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1st year– Pruning a young tree controls its shape by developing a strong, well balanced framework of scaffolding branches. Remove unwanted branches early to avoid the necessity of large cuts in later years. Remove inside crossing limbs that will block sunlight and air circulation. Heading the central leader brings the top and the roots back into balance and causes buds just below the cut to grow and form a new group of scaffolding branches. Remember to always make your cuts directly above an outward facing bud.

2nd year– Again, top the main leader to encourage another group of scaffold- ing branches. Remove all inside and crossing limbs. The use of limb spreaders is encouraged to get the desired spread of limbs (45 degree angle with main trunk). This will insure sufficient sunlight reaches the interior portion of the tree. Remember to always keep the central leader as the highest point on the tree and keep the ends of the scaffolding and primary limbs below the central leader.

Correct pruning and thinning is very important in shaping your young trees for vigorous production in later years. Yes, later years! It is very important to allow the tree to grow and mature before allowing it to fruit. Most fruit trees are capable of producing at very early ages, especially trees that have been grafted to semi dwarf rootstocks such as MM106. Although this is preferred by you it is not the best thing for the tree. Allow the tree to put on at least two years of solid growth before fully fruiting. This may involve as stated above some minor summer pruning and removing young fruit so that the tree will use all of its energy on new limb and root development.

Fertilization

GET YOUR SOIL TESTED! Optimum pH for Apples and Crabapples 6.0-6.5. If your soil is very deficient I believe the best choice would be to bring your pH up to 7.0 before planting. This will allow for a longer period of optimum soils. After three or four years you would then need to top dress the area again with the recommended amount of lime.

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From my own experience I have found that excess fertilization on Fruit and Nut trees causes extreme vegetative growth, reduced fruit set, reduced qual- ity of fruit and increased instances of disease such as fire blight, crown rot and powdery mildew. On the other hand, I’ve also found that a deficiency of nitrogen also causes poor growth habits and low fruit production.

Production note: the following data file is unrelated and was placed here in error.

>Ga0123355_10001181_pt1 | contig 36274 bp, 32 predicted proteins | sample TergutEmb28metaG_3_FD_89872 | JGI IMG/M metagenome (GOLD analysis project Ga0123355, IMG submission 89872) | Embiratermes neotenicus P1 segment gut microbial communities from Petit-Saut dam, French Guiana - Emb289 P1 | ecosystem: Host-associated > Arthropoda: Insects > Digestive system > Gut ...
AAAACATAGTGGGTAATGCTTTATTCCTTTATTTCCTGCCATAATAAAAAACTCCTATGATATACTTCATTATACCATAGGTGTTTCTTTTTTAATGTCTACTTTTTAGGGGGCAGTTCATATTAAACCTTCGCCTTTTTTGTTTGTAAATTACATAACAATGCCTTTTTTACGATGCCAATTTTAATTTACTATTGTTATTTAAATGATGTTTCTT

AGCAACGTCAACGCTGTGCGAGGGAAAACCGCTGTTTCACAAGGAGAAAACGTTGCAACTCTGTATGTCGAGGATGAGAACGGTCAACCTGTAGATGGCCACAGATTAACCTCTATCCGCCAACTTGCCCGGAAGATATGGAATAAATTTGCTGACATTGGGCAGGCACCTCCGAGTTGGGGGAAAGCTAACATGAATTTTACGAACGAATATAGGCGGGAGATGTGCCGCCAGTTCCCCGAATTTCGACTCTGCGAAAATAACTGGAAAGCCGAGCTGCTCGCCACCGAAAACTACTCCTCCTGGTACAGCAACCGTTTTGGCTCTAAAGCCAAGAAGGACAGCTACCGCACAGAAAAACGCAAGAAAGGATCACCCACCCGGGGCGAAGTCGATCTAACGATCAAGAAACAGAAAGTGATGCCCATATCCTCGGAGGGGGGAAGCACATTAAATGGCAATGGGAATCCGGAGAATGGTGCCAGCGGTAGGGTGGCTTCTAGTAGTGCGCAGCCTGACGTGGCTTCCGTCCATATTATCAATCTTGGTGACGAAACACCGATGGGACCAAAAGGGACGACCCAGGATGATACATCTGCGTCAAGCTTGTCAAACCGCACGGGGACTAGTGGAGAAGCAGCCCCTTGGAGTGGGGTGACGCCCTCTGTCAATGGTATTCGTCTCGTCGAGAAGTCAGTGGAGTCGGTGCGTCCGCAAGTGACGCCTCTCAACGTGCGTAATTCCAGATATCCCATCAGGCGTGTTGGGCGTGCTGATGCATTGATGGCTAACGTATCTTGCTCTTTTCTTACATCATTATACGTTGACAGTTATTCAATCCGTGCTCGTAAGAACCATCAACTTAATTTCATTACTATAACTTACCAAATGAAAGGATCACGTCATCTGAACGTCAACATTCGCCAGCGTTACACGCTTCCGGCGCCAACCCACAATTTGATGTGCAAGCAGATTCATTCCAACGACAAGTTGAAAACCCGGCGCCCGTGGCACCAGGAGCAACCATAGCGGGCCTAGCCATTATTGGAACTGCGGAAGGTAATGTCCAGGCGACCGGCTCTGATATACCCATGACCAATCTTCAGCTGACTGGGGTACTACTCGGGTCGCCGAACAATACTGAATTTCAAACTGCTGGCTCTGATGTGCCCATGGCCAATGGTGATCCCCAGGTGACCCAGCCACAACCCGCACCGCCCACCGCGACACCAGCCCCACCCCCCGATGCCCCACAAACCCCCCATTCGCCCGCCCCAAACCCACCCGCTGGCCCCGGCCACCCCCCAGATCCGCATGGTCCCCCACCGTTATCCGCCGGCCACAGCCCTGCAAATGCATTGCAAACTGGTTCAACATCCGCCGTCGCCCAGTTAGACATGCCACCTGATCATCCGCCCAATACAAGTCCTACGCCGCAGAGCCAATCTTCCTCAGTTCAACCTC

Balance is the key. So what I recommend is an 8-12-12 or similar fertilizer in a slow release formula (nine month slow release preferred). Apply one even cup of fertilizer in February the first year of planting. If you see any yellowing of the leaves or poor performance, add one additional cup in May. Follow the same application the second year. In the following years, add one pound of fertilizer per inch of trunk diameter. Do not exceed three pounds even on older trees. If you are having problems with early fruit drop then omit or cut fertilizer rates to half the recommended rate.

On a final note, remember that all apples require a period of dormancy to bloom and set fruit. This period is referred to as “Chill Hours”. “Chill Hours” are the amount of time fruit trees need below 45 degrees to properly flower and set fruit. I personally know of several varieties that do well in our southern climates. Some of my favorites are Arkansas Black, Yates, Gibson Gold, Anna and Horse Apple. I would also recommend mixing Crabapples in your orchards for a greater variety and excellent pollination.

Any other questions, feel free to call or email us today!

About Allen Deese

Hey I’m Allen Deese, Sales & Nursery Manager here at The Wildlife Group. As an avid hunter and outdoorsman like you my goal is to make you successful in your wildlife management goals. Any further questions? Call me today 1-800-221-9703 or email me at allen@wildlifegroup.com